|Advanced Investment Analysis|
|Written by Janet Swift|
Page 4 of 4
The Modified IRR - MIRR
There have been a number of attempts to find a percentage measure of an investment's worth that does not have the failings of the IRR.
The most obvious modification to try to include is to apply different interest rates to the positive and negative cashflows.
One approach to doing this leads to the Modified Internal Rate of Return, which is often available to spreadsheet users as the MIRR financial function.
The key idea is that a reasonable definition of a rate of return is to compare the present value of all of the negative cashflows, i.e. the NPV, to the future value of the positive cashflows, i.e. the NFV. This reduces a complex investment to something that has just two events - an investment of the PV at the start and the receipt of the FV at the end.
The standard relationship between the NFV and NPV is just:
where n is the total number of periods in the project.
Solving for I in this case gives the Modified Internal Rate Of Return, MIRR.
This all seems very reasonable and the MIRR has the advantage that it doesn't suffer from the IRR's tendency to have multiple values and it doesn't assume that all cash flows are subject to the IRR as interest rate for the life of the project.
However, there are usually two interest rates that you do have to estimate.
When you compute the NPV and the NFV you have to assume an interest rate for each.
If you read the MIRR literature and examine examples, you will encounter long discussions about how to set these rates. It is usually suggested that the positive sums in the cashflow should be discounted by a reinvestment rate and the negative sums of money in the cashflow should be discounted by a finance interest rate i.e. the rate that money would be borrowed at.
However, if you think about the operational definitions of NPV and NFV, it is clear that a good choice is to set both rates to the interest rate that money can earn from a safe source.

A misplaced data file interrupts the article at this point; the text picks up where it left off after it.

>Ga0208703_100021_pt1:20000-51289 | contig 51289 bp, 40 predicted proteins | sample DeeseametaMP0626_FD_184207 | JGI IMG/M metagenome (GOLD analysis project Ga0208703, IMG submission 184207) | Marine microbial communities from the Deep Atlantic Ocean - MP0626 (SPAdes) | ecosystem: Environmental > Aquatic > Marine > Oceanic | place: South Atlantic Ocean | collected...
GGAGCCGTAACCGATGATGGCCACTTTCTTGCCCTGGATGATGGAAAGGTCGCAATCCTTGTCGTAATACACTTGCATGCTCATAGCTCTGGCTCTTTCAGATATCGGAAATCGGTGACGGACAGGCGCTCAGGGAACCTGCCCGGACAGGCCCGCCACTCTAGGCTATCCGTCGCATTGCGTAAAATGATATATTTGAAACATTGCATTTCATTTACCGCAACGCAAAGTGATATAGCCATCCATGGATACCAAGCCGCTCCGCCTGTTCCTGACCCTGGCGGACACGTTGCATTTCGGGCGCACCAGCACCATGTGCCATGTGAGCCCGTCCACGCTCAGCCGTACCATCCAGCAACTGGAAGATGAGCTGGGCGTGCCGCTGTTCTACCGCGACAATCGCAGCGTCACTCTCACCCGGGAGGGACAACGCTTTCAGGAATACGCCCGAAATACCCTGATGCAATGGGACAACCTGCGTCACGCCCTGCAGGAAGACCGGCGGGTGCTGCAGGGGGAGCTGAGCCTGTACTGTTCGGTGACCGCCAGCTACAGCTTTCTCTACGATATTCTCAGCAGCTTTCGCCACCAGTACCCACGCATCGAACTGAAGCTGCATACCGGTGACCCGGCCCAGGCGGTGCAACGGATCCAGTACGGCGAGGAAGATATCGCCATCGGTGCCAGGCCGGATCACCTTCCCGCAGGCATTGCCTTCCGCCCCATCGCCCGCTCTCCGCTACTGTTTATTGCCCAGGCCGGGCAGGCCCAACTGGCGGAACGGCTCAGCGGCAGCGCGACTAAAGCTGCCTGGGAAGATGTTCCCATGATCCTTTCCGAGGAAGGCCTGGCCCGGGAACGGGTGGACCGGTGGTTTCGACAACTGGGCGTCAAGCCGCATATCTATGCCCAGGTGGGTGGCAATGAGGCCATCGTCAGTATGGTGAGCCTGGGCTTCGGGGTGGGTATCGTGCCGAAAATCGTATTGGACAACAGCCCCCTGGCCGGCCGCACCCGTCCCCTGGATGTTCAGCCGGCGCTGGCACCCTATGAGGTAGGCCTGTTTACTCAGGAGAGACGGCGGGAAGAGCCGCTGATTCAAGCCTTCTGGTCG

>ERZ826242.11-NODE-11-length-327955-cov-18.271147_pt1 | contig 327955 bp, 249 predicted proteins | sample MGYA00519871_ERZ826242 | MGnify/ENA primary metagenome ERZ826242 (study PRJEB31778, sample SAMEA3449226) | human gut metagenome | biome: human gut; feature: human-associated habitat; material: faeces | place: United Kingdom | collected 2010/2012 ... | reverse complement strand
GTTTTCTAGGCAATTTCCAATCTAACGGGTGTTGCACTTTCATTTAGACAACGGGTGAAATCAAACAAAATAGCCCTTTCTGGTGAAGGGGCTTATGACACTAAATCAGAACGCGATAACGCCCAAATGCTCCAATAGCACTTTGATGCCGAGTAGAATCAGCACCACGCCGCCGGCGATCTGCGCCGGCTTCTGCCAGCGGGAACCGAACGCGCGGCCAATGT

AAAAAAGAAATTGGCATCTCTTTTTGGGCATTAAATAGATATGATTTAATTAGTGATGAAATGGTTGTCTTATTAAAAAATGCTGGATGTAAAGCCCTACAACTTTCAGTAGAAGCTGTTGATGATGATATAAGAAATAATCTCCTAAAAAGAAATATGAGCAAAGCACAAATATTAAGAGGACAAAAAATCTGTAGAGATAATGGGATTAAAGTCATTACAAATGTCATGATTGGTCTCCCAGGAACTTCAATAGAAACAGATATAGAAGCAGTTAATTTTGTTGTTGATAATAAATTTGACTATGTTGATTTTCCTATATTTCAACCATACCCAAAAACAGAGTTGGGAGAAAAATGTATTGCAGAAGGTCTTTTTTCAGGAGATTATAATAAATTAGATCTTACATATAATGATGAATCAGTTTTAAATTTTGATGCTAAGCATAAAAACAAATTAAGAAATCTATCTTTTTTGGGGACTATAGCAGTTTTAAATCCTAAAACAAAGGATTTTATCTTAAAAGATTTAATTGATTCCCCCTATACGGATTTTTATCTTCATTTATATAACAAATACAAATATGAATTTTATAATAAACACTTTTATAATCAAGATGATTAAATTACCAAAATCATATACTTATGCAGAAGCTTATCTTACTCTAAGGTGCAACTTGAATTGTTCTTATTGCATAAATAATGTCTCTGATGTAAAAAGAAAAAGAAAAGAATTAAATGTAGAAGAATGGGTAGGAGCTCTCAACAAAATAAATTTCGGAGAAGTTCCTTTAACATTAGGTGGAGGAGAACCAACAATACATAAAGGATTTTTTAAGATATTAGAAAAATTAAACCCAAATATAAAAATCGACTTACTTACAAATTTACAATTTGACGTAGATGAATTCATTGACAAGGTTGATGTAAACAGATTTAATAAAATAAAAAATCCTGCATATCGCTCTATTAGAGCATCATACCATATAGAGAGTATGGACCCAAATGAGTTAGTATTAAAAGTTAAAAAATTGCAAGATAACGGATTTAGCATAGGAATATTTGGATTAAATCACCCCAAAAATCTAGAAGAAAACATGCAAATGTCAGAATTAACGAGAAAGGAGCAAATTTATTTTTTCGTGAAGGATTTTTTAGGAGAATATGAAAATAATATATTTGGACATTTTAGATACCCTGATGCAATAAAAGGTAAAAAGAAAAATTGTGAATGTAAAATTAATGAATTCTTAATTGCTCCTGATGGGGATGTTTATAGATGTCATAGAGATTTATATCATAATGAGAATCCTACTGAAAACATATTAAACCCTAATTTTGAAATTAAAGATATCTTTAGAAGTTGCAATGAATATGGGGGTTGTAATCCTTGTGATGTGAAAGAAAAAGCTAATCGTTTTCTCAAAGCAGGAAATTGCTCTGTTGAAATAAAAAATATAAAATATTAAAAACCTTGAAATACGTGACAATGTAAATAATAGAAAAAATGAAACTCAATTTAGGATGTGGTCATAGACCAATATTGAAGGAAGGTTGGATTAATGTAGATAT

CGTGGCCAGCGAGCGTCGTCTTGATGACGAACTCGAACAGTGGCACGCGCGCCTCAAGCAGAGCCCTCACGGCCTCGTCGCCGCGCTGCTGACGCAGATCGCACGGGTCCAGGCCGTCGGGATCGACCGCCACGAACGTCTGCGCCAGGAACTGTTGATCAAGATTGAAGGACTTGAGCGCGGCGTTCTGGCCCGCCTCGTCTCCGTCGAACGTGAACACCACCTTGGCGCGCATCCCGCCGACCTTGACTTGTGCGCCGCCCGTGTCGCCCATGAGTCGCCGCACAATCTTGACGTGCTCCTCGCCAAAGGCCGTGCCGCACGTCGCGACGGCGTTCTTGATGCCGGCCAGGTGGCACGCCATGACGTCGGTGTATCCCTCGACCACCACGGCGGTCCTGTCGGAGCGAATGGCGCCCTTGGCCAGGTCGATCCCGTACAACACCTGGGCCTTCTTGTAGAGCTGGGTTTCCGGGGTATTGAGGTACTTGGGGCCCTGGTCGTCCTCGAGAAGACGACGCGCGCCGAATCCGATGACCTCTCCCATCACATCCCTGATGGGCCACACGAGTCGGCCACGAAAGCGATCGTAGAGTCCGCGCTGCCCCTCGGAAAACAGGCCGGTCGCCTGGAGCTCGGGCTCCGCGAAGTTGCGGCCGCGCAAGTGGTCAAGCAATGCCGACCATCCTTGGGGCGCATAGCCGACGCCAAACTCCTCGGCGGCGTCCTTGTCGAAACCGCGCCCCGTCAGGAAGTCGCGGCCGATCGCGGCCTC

For example, if a project needs you to invest Si in the future, i.e. at period i, you can invest:
now which will grow to Si at period i. So the finance rate should be set to the rate that you can get on a PVi at the start of the project that gives you the amount you need to invest. In many cases this is the safe interest rate.
By the same reasoning, if the investment generates Si in the future this can be instantly reinvested at the reinvestment rate and this yields:
at the end of the investment.
Again, in many cases it is the safe investment rate that is appropriate.
The principle is clear - the finance rate should be the interest rate you can earn on a deposit when it isn't part of the project and the investment rate should be the interest rate you can earn on a deposit when it isn't part of the project.
Notice that the MIRR reduces the importance of cash inputs and cash outputs that are late in the project. That is, spending money later in a project is good because it has a lower present value and receiving money early is good because it is available to reinvest.
This description of how the MIRR is calculated can be summarised as:
The MIRR isn't an easy calculation to do but most spreadsheets have a special MIRR function:
For example if you compute the IRR for the cash flow shown in the previous spreadsheet:
the IRR is 19% in agreement with the NPV diagram.
This makes the investment look very good against a 2% assumed safe rate. If we assume the finance and the reinvestment rate is 2% the MIRR can be calculated using:
which works out to 12% which is still better than the safe rate, but not quite as promising.
The MIRR is a controversial topic in finance and most people prefer the NPV or the IRR. However, the MIRR is very realistic in that it relates what you have to invest now to what you will receive at a point in the future. It reduces all cash flows to the start and end of the project and as long as you understand the way that this works you can set the finance and reinvestment interest rates to something that suits your situation.
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